A tale of three soldiers: Gant, Petraeus, Bergdahl
The first word in the Uniform Code of Military Justices (UCMJ) is "uniform," which doesnt have to do with the wearing of military uniforms. "Uniform" means that the Code of Military Justice is supposed to be applied "uniformly" to all who serve in our armed forces and are, thereby, subject to its provisions. With that in mind, we come to the strange cases of retired Army Major Jim Gant, retired four-star General David Petraeus, and Sgt. Bowe Bergdahl, who could possibly be tried under the UCMJ for desertion. (See: UCMJ Article 85.)
Those who read Ann Scott Tysons American Spartan: the Promise, the Mission, and the Betrayal of Special Forces Major Jim Gant, know that Major Gant was acclaimed at one time for putting into the effect the traditional Special Forces concept of actually living with indigenous forces (detractors call it: going native) and training them to fight against tyranny. Historically, the concept of winning indigenous people to the cause of liberty "one tribe at a time" has many authors; however, Major Gant put the concept into effect so well in Afghanistan that his Special Forces unit was deluged with general officers (to include General Petraeus) and senior members of Congress who marveled at how Major Gant had won the "hearts and minds" of the local Afghan warlords and was actually pacifying his portion of Afghanistan "one tribe at a time."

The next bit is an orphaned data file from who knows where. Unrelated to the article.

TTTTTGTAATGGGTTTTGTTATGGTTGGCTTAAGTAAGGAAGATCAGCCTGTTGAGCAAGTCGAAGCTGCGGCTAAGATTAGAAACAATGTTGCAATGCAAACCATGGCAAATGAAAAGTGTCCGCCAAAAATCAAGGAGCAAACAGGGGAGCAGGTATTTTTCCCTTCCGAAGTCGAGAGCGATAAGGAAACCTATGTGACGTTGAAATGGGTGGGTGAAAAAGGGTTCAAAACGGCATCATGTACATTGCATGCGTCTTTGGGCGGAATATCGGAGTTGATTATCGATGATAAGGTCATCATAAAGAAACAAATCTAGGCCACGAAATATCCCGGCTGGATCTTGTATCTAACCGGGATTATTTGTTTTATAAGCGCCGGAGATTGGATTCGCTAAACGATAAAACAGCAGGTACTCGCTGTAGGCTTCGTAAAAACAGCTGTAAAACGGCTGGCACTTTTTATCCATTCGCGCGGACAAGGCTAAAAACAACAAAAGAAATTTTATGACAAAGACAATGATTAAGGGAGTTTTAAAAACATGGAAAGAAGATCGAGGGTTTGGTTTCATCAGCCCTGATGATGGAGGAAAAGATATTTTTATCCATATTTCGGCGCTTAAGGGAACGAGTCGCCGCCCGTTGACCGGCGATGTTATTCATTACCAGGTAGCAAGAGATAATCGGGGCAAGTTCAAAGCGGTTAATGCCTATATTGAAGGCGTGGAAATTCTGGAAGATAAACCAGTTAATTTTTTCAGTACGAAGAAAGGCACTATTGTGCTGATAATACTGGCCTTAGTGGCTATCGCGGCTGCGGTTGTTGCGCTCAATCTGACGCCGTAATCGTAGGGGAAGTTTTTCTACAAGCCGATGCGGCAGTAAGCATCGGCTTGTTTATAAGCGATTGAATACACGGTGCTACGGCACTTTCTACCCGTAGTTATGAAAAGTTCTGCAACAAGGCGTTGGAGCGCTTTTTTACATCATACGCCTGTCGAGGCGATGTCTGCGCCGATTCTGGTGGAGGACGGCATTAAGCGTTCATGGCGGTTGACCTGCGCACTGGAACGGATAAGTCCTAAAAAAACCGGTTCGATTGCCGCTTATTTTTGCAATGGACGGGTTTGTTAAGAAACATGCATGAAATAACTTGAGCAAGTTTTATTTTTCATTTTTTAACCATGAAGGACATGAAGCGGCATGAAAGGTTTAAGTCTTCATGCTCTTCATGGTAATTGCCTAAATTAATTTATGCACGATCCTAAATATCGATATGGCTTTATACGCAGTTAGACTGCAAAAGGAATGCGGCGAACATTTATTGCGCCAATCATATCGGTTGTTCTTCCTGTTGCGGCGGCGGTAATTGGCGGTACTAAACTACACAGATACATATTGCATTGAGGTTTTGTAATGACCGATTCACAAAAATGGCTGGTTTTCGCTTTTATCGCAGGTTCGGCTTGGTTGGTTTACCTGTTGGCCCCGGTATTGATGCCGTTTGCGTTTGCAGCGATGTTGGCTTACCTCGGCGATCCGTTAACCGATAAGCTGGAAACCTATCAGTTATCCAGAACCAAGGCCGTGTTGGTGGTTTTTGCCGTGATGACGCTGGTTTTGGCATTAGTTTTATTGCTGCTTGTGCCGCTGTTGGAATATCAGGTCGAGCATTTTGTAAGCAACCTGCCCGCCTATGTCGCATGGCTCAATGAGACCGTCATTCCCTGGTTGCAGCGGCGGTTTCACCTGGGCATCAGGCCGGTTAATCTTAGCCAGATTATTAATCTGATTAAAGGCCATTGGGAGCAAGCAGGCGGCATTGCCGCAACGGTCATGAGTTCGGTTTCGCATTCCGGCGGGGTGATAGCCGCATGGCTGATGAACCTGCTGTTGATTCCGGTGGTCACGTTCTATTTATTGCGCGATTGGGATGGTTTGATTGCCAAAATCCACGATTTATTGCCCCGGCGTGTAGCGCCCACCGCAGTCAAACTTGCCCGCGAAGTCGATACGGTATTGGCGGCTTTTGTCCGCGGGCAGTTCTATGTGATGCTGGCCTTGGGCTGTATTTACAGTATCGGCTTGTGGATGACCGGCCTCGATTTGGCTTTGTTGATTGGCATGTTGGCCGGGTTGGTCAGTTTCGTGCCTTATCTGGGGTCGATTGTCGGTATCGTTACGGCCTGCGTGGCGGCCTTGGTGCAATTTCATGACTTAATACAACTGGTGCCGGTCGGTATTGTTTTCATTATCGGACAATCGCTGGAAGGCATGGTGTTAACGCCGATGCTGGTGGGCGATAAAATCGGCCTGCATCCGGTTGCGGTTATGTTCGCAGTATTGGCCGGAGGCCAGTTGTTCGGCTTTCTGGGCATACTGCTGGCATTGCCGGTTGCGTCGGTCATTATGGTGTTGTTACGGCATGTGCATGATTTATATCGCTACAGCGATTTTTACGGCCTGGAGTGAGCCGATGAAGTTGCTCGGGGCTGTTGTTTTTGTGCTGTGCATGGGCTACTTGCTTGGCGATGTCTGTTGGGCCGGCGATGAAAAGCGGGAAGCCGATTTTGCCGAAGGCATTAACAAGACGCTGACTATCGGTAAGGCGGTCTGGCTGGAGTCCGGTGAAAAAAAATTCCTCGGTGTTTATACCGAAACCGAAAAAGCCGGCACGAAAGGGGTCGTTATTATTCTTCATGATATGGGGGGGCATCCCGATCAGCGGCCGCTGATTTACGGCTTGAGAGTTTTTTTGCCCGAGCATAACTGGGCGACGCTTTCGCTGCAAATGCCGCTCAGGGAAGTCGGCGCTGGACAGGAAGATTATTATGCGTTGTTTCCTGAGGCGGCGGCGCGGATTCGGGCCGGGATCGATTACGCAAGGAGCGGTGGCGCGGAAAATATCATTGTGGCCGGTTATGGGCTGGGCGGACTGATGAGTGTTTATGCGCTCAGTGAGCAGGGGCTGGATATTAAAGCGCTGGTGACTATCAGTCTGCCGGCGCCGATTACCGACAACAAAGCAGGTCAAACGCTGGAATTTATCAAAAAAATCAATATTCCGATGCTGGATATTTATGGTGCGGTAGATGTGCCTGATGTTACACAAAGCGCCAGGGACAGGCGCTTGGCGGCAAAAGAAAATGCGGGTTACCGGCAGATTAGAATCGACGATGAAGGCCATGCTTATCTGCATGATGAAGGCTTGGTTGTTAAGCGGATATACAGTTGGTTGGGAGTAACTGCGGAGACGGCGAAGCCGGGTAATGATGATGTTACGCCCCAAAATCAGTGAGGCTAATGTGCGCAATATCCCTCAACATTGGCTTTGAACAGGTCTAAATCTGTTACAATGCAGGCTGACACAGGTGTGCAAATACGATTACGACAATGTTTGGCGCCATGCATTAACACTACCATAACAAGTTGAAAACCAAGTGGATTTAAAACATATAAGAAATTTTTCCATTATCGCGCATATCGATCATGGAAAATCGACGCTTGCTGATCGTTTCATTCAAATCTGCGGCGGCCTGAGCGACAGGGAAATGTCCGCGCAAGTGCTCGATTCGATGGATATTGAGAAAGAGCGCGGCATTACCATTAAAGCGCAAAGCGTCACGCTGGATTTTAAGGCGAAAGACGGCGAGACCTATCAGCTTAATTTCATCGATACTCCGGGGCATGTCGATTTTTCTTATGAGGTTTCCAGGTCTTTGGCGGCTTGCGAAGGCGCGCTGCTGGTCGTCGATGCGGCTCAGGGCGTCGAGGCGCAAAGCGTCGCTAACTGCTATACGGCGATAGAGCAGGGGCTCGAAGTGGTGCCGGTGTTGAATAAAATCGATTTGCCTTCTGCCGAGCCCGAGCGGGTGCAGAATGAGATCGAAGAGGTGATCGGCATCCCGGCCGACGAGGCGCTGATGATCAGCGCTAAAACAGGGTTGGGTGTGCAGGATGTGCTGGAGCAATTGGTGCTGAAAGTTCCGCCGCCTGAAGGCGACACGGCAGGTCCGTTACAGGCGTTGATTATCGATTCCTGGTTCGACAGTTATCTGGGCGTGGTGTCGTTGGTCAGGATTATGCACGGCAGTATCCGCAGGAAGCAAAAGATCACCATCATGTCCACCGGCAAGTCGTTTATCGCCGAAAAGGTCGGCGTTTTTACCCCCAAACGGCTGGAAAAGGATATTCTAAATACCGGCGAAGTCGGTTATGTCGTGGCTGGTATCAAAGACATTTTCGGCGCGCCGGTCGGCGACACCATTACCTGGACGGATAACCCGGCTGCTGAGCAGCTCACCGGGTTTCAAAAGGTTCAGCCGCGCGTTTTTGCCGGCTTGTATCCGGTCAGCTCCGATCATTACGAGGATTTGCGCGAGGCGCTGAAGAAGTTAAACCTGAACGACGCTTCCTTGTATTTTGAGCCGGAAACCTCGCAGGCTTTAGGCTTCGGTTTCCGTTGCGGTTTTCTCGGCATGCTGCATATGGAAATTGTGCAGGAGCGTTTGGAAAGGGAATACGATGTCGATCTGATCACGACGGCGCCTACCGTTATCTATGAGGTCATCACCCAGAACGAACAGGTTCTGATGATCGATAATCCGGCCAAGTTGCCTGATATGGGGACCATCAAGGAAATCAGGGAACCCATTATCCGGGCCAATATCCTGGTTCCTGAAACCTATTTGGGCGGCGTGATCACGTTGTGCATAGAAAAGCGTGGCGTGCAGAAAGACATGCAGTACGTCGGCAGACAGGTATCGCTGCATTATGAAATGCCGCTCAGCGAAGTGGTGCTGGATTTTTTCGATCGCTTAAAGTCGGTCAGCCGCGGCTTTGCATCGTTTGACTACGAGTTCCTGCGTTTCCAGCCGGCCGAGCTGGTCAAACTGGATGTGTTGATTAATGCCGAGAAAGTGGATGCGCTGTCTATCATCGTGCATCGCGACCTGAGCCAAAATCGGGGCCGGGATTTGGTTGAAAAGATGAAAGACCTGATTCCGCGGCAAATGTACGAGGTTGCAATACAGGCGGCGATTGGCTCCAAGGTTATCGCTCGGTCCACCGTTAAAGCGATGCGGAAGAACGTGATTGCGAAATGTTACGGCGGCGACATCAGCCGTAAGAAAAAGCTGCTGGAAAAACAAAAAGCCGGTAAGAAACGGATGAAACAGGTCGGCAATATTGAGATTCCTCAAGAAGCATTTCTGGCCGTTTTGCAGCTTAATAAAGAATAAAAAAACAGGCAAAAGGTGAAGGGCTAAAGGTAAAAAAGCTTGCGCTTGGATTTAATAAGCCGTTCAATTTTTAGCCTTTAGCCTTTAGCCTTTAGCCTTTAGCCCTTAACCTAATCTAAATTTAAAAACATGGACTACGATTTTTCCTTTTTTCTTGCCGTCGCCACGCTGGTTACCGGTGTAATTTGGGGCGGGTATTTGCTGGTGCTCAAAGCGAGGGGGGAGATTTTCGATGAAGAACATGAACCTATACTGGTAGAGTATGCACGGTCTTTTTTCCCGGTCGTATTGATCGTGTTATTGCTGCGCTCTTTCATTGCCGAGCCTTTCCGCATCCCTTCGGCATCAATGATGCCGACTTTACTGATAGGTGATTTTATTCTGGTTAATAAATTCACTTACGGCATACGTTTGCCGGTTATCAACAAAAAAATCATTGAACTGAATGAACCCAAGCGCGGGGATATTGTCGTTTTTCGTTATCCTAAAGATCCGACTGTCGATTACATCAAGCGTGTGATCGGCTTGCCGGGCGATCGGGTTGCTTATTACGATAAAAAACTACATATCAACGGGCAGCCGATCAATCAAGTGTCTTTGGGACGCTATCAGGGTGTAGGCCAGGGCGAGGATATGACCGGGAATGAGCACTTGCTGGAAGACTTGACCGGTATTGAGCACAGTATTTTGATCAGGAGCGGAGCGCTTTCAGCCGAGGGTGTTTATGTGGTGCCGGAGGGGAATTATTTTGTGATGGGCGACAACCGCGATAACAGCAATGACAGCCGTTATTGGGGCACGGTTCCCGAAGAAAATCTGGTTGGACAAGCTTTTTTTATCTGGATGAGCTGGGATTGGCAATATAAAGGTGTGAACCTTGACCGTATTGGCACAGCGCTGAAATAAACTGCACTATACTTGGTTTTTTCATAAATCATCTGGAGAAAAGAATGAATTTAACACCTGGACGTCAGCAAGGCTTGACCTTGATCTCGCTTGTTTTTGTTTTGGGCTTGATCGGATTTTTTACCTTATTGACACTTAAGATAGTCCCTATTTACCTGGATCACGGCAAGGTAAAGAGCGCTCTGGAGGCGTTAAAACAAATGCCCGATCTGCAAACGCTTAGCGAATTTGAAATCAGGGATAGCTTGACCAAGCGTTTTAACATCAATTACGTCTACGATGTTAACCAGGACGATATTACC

But, with his scruffy, long beard and Afghan tribal dress, Major Gant drew the ire of the traditional, clean-shaven, parade-ground military establishment that claimed to be shocked that Gant and his team drank alcohol and, worst of all; Gant had his "woman," living alongside him in the same primitive conditions as the Afghan tribes he was training.
For their part, the Afghans felt the presence of Major Gants "woman" was a sign of Americas commitment to Afghanistan. That was the upside. The downside was that Gant and the woman -- Ann Scott Tyson -- had abandoned their spouses and children back home in America to live together in Afghanistan. Rather than face a court-martial for adultery, Gant retired and married Ann Scott Tyson.
Now, fast forward to the possibility that charges may be brought against retired General Petraeus for allegedly sharing classified information with his already married female biographer with whom he was having an affair. Inexplicably, that decision is now in the hands of Attorney General Eric Holder and, of course, President Obama. The House Select Committee on Benghazi may tell us whether or not then CIA Director Petraeus behavior before and after the Benghazi attack was impacted by what President Obama knew about Petraeus betrayal of his wife of almost 40 years. Ironically, General Petraeus wrote a dust-jacket blurb in praise of Ann Scott Tysons book about her life in Afghanistan with Major Jim Gant.
Finally, we come to Sgt. Bergdahl who, according to his platoon mates, deserted his post in Afghanistan and joined the Taliban and whose desertion may have cost the lives of fellow soldiers who were sent out on patrol to look for him. We know what threat of the UCMJ did to Major Gant. But will the UCMJ be applied "uniformly" to General Petraeus and to Sergeant Bergdahl? You watch. You decide.
Nationally syndicated columnist, William Hamilton, is a laureate of the Oklahoma Journalism Hall of Fame, the Colorado Aviation Hall of Fame, and the Oklahoma University Army ROTC Wall of Fame. He was educated at the University of Oklahoma, the George Washington University, the U.S Naval War College, the University of Nebraska, and Harvard University.
©2015. William Hamilton.
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